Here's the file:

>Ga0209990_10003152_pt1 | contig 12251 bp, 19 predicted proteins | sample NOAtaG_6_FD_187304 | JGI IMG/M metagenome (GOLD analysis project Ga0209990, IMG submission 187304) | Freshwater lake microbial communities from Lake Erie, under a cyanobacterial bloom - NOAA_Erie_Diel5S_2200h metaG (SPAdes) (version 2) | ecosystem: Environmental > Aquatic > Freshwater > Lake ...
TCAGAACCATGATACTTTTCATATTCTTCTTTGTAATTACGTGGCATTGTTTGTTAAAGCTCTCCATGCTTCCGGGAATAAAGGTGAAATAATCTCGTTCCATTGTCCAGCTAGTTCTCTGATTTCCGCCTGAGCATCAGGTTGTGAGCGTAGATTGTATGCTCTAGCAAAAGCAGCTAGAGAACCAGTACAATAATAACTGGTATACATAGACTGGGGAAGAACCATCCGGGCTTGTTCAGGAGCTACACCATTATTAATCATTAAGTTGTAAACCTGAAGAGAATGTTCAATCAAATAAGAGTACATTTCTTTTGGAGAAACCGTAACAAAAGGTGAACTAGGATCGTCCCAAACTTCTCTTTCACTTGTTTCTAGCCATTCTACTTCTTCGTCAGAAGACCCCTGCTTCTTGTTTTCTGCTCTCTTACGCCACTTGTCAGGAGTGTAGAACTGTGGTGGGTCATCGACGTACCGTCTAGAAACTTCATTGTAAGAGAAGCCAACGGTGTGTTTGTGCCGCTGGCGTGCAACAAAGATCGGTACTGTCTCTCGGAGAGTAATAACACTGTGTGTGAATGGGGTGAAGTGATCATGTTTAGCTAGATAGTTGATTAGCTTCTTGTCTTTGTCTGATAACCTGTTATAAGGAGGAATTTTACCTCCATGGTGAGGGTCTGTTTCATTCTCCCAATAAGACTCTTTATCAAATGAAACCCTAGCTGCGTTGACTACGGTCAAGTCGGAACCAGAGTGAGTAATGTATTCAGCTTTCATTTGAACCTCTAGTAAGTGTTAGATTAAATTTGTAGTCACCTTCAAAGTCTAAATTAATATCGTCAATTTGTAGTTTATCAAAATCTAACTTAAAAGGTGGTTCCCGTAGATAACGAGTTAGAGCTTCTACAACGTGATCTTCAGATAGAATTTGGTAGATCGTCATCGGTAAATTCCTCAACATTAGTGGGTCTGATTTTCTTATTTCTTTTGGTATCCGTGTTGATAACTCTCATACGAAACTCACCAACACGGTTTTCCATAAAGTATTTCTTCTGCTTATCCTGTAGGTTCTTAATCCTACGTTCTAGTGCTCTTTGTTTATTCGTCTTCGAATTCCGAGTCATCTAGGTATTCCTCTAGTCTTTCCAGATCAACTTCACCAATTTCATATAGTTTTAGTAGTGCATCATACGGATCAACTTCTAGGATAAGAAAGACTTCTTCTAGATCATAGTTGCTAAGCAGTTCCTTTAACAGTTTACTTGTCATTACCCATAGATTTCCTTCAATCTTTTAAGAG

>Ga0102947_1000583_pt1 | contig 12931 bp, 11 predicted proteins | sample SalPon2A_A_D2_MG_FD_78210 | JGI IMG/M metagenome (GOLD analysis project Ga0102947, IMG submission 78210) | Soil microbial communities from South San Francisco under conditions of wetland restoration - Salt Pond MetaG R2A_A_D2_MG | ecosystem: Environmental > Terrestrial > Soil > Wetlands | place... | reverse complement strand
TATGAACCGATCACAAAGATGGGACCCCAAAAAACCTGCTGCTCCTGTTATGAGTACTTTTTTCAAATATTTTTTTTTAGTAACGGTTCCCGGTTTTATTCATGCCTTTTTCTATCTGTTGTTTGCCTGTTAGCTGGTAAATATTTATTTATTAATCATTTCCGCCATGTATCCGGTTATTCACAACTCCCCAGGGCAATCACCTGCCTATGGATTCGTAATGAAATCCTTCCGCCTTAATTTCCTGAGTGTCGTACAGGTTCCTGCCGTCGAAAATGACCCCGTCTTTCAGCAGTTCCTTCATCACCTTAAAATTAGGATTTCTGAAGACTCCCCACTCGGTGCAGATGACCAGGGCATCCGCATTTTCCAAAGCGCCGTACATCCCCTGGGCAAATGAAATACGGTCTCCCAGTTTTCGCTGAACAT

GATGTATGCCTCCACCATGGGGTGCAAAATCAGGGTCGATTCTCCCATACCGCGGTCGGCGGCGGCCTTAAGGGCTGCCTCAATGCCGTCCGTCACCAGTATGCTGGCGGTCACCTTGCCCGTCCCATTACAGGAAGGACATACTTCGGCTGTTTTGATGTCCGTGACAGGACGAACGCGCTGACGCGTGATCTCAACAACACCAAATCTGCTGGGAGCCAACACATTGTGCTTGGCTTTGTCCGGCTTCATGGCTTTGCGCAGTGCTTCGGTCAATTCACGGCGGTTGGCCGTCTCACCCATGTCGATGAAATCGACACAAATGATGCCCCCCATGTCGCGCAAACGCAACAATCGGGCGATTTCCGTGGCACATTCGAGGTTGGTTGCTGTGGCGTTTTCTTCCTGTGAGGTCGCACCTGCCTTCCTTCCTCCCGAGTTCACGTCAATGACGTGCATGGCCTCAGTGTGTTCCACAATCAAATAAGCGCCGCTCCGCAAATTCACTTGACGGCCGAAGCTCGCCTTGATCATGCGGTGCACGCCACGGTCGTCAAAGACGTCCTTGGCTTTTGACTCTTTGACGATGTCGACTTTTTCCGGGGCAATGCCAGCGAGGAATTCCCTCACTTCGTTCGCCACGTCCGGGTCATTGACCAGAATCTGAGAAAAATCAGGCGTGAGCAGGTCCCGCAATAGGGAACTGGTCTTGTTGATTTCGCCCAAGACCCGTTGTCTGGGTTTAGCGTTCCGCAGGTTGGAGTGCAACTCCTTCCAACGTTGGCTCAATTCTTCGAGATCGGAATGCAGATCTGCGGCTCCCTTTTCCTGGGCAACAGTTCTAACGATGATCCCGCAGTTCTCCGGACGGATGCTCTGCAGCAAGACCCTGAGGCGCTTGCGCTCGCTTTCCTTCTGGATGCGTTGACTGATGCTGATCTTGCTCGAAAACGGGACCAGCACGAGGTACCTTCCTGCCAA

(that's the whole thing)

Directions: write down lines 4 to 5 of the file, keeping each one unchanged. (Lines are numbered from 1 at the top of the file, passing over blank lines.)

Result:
TATGAACCGATCACAAAGATGGGACCCCAAAAAACCTGCTGCTCCTGTTATGAGTACTTTTTTCAAATATTTTTTTTTAGTAACGGTTCCCGGTTTTATTCATGCCTTTTTCTATCTGTTGTTTGCCTGTTAGCTGGTAAATATTTATTTATTAATCATTTCCGCCATGTATCCGGTTATTCACAACTCCCCAGGGCAATCACCTGCCTATGGATTCGTAATGAAATCCTTCCGCCTTAATTTCCTGAGTGTCGTACAGGTTCCTGCCGTCGAAAATGACCCCGTCTTTCAGCAGTTCCTTCATCACCTTAAAATTAGGATTTCTGAAGACTCCCCACTCGGTGCAGATGACCAGGGCATCCGCATTTTCCAAAGCGCCGTACATCCCCTGGGCAAATGAAATACGGTCTCCCAGTTTTCGCTGAACAT

GATGTATGCCTCCACCATGGGGTGCAAAATCAGGGTCGATTCTCCCATACCGCGGTCGGCGGCGGCCTTAAGGGCTGCCTCAATGCCGTCCGTCACCAGTATGCTGGCGGTCACCTTGCCCGTCCCATTACAGGAAGGACATACTTCGGCTGTTTTGATGTCCGTGACAGGACGAACGCGCTGACGCGTGATCTCAACAACACCAAATCTGCTGGGAGCCAACACATTGTGCTTGGCTTTGTCCGGCTTCATGGCTTTGCGCAGTGCTTCGGTCAATTCACGGCGGTTGGCCGTCTCACCCATGTCGATGAAATCGACACAAATGATGCCCCCCATGTCGCGCAAACGCAACAATCGGGCGATTTCCGTGGCACATTCGAGGTTGGTTGCTGTGGCGTTTTCTTCCTGTGAGGTCGCACCTGCCTTCCTTCCTCCCGAGTTCACGTCAATGACGTGCATGGCCTCAGTGTGTTCCACAATCAAATAAGCGCCGCTCCGCAAATTCACTTGACGGCCGAAGCTCGCCTTGATCATGCGGTGCACGCCACGGTCGTCAAAGACGTCCTTGGCTTTTGACTCTTTGACGATGTCGACTTTTTCCGGGGCAATGCCAGCGAGGAATTCCCTCACTTCGTTCGCCACGTCCGGGTCATTGACCAGAATCTGAGAAAAATCAGGCGTGAGCAGGTCCCGCAATAGGGAACTGGTCTTGTTGATTTCGCCCAAGACCCGTTGTCTGGGTTTAGCGTTCCGCAGGTTGGAGTGCAACTCCTTCCAACGTTGGCTCAATTCTTCGAGATCGGAATGCAGATCTGCGGCTCCCTTTTCCTGGGCAACAGTTCTAACGATGATCCCGCAGTTCTCCGGACGGATGCTCTGCAGCAAGACCCTGAGGCGCTTGCGCTCGCTTTCCTTCTGGATGCGTTGACTGATGCTGATCTTGCTCGAAAACGGGACCAGCACGAGGTACCTTCCTGCCAA